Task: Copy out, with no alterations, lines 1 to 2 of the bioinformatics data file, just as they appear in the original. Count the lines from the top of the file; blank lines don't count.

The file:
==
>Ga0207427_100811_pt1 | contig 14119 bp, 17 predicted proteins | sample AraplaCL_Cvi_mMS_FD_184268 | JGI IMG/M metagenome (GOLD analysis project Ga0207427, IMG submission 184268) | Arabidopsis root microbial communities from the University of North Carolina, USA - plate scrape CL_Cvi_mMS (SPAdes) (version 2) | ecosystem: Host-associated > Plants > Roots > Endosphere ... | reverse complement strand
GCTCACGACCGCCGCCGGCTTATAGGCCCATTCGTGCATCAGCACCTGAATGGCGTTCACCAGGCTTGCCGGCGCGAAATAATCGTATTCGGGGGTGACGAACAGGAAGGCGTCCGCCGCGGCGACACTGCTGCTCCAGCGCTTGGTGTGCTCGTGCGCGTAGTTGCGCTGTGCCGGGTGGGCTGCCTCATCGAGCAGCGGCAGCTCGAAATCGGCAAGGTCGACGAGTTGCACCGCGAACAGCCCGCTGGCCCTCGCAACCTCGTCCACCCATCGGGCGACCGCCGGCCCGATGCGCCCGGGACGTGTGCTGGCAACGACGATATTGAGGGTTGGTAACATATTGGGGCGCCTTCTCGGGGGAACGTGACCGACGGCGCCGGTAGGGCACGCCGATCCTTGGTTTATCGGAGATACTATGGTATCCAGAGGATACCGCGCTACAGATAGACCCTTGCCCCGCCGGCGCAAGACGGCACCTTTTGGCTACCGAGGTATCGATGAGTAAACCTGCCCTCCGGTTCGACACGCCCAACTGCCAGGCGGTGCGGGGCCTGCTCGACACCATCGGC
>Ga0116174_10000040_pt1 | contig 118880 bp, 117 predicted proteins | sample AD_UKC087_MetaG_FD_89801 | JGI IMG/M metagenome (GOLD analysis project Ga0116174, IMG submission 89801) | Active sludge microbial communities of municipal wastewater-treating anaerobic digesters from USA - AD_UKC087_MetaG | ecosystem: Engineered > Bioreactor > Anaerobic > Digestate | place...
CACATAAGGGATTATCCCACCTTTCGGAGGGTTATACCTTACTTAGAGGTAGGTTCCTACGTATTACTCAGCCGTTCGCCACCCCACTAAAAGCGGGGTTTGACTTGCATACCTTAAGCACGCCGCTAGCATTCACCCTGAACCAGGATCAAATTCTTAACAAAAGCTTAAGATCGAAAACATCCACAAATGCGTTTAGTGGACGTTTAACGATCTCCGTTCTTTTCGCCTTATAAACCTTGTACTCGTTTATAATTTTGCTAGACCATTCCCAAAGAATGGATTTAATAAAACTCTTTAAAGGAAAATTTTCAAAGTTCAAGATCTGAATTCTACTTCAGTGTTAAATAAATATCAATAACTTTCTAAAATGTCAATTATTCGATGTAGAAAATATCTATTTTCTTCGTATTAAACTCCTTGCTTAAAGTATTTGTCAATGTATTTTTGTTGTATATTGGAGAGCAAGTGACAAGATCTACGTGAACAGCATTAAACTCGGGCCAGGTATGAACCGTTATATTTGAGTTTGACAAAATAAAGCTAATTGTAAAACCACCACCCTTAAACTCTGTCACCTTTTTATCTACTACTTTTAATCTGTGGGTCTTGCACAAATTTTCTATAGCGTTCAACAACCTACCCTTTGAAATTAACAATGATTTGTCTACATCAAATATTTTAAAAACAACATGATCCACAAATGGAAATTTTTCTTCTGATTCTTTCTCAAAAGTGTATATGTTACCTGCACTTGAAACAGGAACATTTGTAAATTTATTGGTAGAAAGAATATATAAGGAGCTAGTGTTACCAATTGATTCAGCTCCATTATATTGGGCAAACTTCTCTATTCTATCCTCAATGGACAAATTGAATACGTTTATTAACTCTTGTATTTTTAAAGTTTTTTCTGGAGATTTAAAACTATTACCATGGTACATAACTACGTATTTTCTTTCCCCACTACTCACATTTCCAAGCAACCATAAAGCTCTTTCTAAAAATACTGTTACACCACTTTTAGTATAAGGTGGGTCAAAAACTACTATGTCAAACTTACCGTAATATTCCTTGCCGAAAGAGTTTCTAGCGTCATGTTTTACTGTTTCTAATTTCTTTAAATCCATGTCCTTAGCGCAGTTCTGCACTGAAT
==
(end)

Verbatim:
>Ga0207427_100811_pt1 | contig 14119 bp, 17 predicted proteins | sample AraplaCL_Cvi_mMS_FD_184268 | JGI IMG/M metagenome (GOLD analysis project Ga0207427, IMG submission 184268) | Arabidopsis root microbial communities from the University of North Carolina, USA - plate scrape CL_Cvi_mMS (SPAdes) (version 2) | ecosystem: Host-associated > Plants > Roots > Endosphere ... | reverse complement strand
GCTCACGACCGCCGCCGGCTTATAGGCCCATTCGTGCATCAGCACCTGAATGGCGTTCACCAGGCTTGCCGGCGCGAAATAATCGTATTCGGGGGTGACGAACAGGAAGGCGTCCGCCGCGGCGACACTGCTGCTCCAGCGCTTGGTGTGCTCGTGCGCGTAGTTGCGCTGTGCCGGGTGGGCTGCCTCATCGAGCAGCGGCAGCTCGAAATCGGCAAGGTCGACGAGTTGCACCGCGAACAGCCCGCTGGCCCTCGCAACCTCGTCCACCCATCGGGCGACCGCCGGCCCGATGCGCCCGGGACGTGTGCTGGCAACGACGATATTGAGGGTTGGTAACATATTGGGGCGCCTTCTCGGGGGAACGTGACCGACGGCGCCGGTAGGGCACGCCGATCCTTGGTTTATCGGAGATACTATGGTATCCAGAGGATACCGCGCTACAGATAGACCCTTGCCCCGCCGGCGCAAGACGGCACCTTTTGGCTACCGAGGTATCGATGAGTAAACCTGCCCTCCGGTTCGACACGCCCAACTGCCAGGCGGTGCGGGGCCTGCTCGACACCATCGGC